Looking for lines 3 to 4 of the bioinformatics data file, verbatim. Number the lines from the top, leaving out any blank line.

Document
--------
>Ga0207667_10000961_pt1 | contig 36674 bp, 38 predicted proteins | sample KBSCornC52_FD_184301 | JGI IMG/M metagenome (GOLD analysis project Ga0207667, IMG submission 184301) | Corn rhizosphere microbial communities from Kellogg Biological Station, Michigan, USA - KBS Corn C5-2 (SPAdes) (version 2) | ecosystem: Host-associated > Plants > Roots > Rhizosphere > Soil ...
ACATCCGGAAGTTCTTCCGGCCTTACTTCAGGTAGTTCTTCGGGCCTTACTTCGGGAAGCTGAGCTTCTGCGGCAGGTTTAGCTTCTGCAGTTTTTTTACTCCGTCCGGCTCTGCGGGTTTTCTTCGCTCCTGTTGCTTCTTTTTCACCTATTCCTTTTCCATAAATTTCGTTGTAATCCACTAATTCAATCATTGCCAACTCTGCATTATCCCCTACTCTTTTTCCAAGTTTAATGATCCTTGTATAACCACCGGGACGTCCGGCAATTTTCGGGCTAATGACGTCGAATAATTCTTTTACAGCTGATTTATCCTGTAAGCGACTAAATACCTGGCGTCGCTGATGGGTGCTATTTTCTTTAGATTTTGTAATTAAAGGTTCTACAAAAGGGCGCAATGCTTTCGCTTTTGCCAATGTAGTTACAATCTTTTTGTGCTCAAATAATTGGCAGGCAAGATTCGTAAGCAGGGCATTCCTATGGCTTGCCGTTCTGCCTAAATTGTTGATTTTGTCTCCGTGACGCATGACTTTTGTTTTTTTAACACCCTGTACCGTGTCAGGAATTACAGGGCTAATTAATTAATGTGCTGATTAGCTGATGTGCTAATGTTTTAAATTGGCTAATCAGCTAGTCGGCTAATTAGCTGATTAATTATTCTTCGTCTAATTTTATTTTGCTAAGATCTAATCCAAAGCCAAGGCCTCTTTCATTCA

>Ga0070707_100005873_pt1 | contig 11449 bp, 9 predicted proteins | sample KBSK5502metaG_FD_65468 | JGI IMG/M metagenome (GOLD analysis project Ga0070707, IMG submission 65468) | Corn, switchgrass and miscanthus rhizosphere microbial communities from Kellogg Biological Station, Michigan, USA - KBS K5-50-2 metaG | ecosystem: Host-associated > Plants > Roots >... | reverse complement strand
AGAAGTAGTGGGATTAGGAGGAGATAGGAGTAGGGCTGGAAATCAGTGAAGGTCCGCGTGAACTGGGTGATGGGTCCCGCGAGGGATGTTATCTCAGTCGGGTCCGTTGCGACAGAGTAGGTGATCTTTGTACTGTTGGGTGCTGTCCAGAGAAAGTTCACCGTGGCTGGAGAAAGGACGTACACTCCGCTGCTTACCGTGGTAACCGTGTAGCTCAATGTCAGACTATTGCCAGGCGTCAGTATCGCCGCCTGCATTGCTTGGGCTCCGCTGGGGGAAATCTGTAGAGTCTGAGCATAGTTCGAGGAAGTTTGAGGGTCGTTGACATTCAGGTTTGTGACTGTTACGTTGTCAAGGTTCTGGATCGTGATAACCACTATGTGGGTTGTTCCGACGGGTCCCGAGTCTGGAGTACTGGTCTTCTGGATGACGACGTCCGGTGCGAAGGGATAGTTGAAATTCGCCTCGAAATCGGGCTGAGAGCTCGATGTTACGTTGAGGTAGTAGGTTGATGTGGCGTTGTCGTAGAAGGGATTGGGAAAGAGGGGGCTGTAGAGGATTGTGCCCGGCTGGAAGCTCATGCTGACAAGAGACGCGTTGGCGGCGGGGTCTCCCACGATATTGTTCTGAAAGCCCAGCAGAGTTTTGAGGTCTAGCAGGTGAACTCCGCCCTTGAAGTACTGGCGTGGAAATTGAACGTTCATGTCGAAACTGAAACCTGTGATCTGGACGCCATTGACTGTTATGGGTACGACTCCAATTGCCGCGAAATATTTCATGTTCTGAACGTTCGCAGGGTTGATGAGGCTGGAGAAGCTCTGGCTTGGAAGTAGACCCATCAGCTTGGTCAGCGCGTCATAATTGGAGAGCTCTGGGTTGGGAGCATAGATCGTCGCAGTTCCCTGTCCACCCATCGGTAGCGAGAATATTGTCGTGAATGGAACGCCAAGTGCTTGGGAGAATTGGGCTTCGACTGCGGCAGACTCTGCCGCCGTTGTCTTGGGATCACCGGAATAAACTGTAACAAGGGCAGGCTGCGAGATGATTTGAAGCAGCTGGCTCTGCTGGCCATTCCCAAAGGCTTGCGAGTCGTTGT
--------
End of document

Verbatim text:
>Ga0070707_100005873_pt1 | contig 11449 bp, 9 predicted proteins | sample KBSK5502metaG_FD_65468 | JGI IMG/M metagenome (GOLD analysis project Ga0070707, IMG submission 65468) | Corn, switchgrass and miscanthus rhizosphere microbial communities from Kellogg Biological Station, Michigan, USA - KBS K5-50-2 metaG | ecosystem: Host-associated > Plants > Roots >... | reverse complement strand
AGAAGTAGTGGGATTAGGAGGAGATAGGAGTAGGGCTGGAAATCAGTGAAGGTCCGCGTGAACTGGGTGATGGGTCCCGCGAGGGATGTTATCTCAGTCGGGTCCGTTGCGACAGAGTAGGTGATCTTTGTACTGTTGGGTGCTGTCCAGAGAAAGTTCACCGTGGCTGGAGAAAGGACGTACACTCCGCTGCTTACCGTGGTAACCGTGTAGCTCAATGTCAGACTATTGCCAGGCGTCAGTATCGCCGCCTGCATTGCTTGGGCTCCGCTGGGGGAAATCTGTAGAGTCTGAGCATAGTTCGAGGAAGTTTGAGGGTCGTTGACATTCAGGTTTGTGACTGTTACGTTGTCAAGGTTCTGGATCGTGATAACCACTATGTGGGTTGTTCCGACGGGTCCCGAGTCTGGAGTACTGGTCTTCTGGATGACGACGTCCGGTGCGAAGGGATAGTTGAAATTCGCCTCGAAATCGGGCTGAGAGCTCGATGTTACGTTGAGGTAGTAGGTTGATGTGGCGTTGTCGTAGAAGGGATTGGGAAAGAGGGGGCTGTAGAGGATTGTGCCCGGCTGGAAGCTCATGCTGACAAGAGACGCGTTGGCGGCGGGGTCTCCCACGATATTGTTCTGAAAGCCCAGCAGAGTTTTGAGGTCTAGCAGGTGAACTCCGCCCTTGAAGTACTGGCGTGGAAATTGAACGTTCATGTCGAAACTGAAACCTGTGATCTGGACGCCATTGACTGTTATGGGTACGACTCCAATTGCCGCGAAATATTTCATGTTCTGAACGTTCGCAGGGTTGATGAGGCTGGAGAAGCTCTGGCTTGGAAGTAGACCCATCAGCTTGGTCAGCGCGTCATAATTGGAGAGCTCTGGGTTGGGAGCATAGATCGTCGCAGTTCCCTGTCCACCCATCGGTAGCGAGAATATTGTCGTGAATGGAACGCCAAGTGCTTGGGAGAATTGGGCTTCGACTGCGGCAGACTCTGCCGCCGTTGTCTTGGGATCACCGGAATAAACTGTAACAAGGGCAGGCTGCGAGATGATTTGAAGCAGCTGGCTCTGCTGGCCATTCCCAAAGGCTTGCGAGTCGTTGT